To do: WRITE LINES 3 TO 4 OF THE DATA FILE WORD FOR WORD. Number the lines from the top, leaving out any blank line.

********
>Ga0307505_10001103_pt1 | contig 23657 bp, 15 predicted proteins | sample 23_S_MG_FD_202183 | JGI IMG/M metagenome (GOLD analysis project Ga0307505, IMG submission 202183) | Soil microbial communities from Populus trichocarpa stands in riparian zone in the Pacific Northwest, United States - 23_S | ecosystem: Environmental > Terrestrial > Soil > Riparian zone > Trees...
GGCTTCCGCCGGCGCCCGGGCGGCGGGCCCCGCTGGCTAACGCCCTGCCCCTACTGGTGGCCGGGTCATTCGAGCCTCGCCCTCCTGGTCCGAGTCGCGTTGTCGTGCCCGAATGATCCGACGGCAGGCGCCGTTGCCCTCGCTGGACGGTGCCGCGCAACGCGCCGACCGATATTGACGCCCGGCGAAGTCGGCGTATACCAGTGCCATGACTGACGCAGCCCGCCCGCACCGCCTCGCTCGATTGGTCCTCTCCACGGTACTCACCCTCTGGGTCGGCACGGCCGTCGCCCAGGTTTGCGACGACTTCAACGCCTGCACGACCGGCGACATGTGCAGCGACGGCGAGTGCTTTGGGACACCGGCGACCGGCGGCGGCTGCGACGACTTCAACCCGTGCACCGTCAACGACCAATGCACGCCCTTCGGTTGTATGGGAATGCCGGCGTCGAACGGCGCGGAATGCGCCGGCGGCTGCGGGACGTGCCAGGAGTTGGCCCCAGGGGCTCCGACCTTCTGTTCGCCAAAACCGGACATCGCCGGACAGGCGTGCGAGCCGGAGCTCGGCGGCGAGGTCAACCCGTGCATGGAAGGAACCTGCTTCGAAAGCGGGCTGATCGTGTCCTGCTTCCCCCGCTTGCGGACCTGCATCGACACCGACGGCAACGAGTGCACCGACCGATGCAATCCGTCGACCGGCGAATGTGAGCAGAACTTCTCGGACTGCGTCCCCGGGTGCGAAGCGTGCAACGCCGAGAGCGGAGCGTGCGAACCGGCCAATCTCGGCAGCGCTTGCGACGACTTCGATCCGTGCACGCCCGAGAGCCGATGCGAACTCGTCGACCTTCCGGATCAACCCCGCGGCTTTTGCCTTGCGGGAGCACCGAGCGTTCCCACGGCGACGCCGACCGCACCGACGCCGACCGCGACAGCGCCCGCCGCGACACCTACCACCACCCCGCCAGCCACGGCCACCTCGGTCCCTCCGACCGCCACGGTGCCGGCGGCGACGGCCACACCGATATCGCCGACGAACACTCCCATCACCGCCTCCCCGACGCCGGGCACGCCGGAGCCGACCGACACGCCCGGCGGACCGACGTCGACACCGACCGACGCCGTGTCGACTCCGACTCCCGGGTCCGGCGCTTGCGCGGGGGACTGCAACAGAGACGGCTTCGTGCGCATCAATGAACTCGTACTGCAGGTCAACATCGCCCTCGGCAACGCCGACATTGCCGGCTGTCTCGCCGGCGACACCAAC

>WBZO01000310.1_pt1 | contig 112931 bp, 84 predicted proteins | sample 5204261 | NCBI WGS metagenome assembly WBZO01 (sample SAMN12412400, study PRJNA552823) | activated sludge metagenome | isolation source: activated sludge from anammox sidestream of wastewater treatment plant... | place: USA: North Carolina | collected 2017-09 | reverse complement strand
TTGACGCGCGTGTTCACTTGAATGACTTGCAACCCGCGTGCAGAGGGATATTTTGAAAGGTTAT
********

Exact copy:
>WBZO01000310.1_pt1 | contig 112931 bp, 84 predicted proteins | sample 5204261 | NCBI WGS metagenome assembly WBZO01 (sample SAMN12412400, study PRJNA552823) | activated sludge metagenome | isolation source: activated sludge from anammox sidestream of wastewater treatment plant... | place: USA: North Carolina | collected 2017-09 | reverse complement strand
TTGACGCGCGTGTTCACTTGAATGACTTGCAACCCGCGTGCAGAGGGATATTTTGAAAGGTTAT